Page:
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Wood furniture and cabinets are coated with a thin plastic-like film called a “finish,” the purpose of which is to protect the wood from moisture and stains and enhance the coloring. Caring for your finished furniture is a simple process of protecting this finish from the two elements that damage it most: light and abuse.

Bright ultra-violet light, especially direct sunlight, causes colors to fade and finishes cracking and crazing. To protect your furniture from UV-light damage, place it away from windows, make use of curtains and shades, and cover critical surfaces such as tabletops when not in use.

Abuse can take many forms, including abrasion from coarse or hard objects and excessive contact with heat or liquids. Using pads, coasters, place mats, table pads and tablecloths will help reduce damage from abuse. Applying a furniture polish or paste wax can also help by making the surface slick, which reduces scratching.

Choosing a furniture-care product is easy because there are only four types of them, based on the main ingredient.

Petroleum-distillate solvent is the primary ingredient in most polishes and is often referred to as “oil.” Actually, it is a form of mineral spirits with a slower evaporation rate. This liquid adds shine and scratch resistance only until evaporates, which usually happened within a few hours. It also removes grease and wax and helps pick up dust, but it has no cleaning effect on water-soluble dirt such as dried soft-drink spills or sticky fingerprints. Choose a petroleum-distillate based polish if you want an inexpensive, pleasant smelling liquid to aid in dust removal.

Water is added to many polishes because it is a great cleaner for most types of dirt. When water is combined with petroleum-distillate solvent to make an “emulsion polish,” the polish appears milky-white when first applied. Emulsion polish has advantage over petroleum-distillate based polish when you need to clean both grease and water-soluble dirt. Choose an emulsion polish if you want a polish that aids in dusting and cleans well.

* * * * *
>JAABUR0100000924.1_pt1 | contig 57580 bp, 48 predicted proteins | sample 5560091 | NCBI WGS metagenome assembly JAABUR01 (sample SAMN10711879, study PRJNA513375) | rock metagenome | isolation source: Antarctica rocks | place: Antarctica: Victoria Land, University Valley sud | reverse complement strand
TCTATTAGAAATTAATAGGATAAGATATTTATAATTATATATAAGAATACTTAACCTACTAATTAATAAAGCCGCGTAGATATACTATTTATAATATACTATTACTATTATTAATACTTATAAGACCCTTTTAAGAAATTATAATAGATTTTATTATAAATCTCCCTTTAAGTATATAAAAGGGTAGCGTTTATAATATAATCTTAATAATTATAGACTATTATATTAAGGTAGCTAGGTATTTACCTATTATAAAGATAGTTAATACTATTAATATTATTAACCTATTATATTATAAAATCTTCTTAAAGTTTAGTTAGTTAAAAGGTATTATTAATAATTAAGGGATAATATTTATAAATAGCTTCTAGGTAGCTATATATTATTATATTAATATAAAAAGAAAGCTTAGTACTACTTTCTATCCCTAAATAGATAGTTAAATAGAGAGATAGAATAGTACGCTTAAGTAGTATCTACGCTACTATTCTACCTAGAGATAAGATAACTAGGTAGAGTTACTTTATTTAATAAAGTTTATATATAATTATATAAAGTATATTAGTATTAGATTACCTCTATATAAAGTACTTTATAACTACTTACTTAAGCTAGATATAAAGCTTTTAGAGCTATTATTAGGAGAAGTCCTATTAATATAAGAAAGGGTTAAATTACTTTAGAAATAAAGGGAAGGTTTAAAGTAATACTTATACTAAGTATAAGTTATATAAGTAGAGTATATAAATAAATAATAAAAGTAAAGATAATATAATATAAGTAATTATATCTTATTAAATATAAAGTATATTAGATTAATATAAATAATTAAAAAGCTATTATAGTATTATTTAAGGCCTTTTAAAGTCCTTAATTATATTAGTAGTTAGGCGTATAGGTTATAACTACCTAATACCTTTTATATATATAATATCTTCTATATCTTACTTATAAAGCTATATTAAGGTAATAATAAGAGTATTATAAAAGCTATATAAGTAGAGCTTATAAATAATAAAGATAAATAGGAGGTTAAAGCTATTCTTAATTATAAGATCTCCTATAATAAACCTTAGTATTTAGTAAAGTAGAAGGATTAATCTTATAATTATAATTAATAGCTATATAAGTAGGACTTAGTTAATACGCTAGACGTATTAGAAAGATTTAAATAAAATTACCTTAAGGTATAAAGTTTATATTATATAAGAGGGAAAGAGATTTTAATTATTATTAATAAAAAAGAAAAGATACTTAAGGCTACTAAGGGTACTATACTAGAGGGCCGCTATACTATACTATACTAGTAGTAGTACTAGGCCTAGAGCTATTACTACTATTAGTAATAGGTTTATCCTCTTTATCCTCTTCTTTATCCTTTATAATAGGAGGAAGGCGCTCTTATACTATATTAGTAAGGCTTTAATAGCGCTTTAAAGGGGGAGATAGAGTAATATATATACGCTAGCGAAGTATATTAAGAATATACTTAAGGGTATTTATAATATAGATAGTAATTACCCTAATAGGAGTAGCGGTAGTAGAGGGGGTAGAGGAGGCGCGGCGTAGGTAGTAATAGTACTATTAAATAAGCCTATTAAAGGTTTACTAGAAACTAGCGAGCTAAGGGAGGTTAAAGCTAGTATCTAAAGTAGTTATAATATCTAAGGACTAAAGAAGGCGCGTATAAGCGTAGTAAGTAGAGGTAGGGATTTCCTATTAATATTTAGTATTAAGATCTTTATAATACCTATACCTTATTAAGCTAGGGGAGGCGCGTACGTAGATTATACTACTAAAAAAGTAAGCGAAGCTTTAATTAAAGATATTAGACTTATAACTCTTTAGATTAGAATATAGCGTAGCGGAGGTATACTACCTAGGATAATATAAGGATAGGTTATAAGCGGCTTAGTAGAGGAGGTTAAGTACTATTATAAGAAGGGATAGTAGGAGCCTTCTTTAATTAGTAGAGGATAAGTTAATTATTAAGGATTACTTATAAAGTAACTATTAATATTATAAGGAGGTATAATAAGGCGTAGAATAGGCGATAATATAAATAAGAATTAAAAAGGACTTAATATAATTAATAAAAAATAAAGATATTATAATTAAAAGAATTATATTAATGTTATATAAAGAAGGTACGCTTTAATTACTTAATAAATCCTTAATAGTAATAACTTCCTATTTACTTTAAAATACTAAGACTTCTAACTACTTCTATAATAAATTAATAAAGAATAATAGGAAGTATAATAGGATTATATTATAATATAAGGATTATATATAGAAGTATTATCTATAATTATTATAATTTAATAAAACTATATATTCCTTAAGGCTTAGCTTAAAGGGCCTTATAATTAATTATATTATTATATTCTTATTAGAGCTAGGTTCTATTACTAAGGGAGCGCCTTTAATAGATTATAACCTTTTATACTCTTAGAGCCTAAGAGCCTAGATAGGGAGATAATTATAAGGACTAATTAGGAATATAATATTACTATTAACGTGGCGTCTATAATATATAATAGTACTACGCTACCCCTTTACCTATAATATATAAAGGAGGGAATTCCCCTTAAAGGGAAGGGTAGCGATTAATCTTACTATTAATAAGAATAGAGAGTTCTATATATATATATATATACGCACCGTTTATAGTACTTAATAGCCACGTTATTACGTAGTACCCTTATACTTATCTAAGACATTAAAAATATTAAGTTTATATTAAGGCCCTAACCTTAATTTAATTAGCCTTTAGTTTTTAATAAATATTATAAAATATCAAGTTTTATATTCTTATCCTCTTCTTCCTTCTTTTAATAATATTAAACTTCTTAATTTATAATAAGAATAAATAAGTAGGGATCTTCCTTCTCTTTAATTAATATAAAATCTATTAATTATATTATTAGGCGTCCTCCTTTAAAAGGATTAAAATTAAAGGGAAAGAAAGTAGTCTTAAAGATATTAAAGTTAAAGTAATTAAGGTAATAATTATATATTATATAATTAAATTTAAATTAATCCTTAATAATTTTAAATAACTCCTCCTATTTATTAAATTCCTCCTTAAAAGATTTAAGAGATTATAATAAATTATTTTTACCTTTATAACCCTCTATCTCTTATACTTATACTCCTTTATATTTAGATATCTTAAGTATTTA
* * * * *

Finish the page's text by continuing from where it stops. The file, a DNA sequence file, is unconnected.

Silicone is very slick synthetic oil that produces the appearance of great depth in wood and remains on the surface for a week or longer. Silicone is usually inert and causes no damage to the finish or the wood, but it does cause refinishing problems that require extra effort to overcome. As a result, many refinishers discourage the use of silicone polishes. You can identify silicone polishes by the telltale marking they leave when you drag your finger over a surface – even after several days. Choose a silicone polish if you want long lasting shine and scratch resistance along with a dusting aid.

Wax is solid at room temperature and does not evaporate from the furniture’s surface, so there is no reason to apply it often. Sometimes wax is added to liquid polishes, what make it easier to apply. Paste wax is the most permanent furniture-care product and also the most difficult to apply because of the extra effort required to remove the excess. On deteriorated surfaces, wax has the advantage of not highlighting cracking and crazing as do liquid polishes. Choose a wax polishes if you want fairly permanent shine and scratch resistance on old, deteriorated finishes, or on newer finishes without using a silicone polish.

Unless recently refinished, the finish of antique furniture is typically dull and cracked. In addition, the joints holding the parts together may loose and veneer may be lifting. Overall, this furniture is just more fragile than new furniture, and you should treat it as such.

All the information located on this page applies also to antique furniture, only more so. In other words, it is more important to keep the furniture away from bright light, and it is more important to protect the finish from scratches because it is brittle and will damage easily. Paste wax does the best.

It is also best to keep the relative humidity in your home as constant as possible, because wide swings cause further loosening of joints and lifting of veneer. Beyond this simple care, no further steps need to be taken – other than to enjoy your furniture.

FABRIC CLEANING INSTRUCTIONS                                                               Credit: “How to Care of Your Furniture,” Bob Flexner, 2003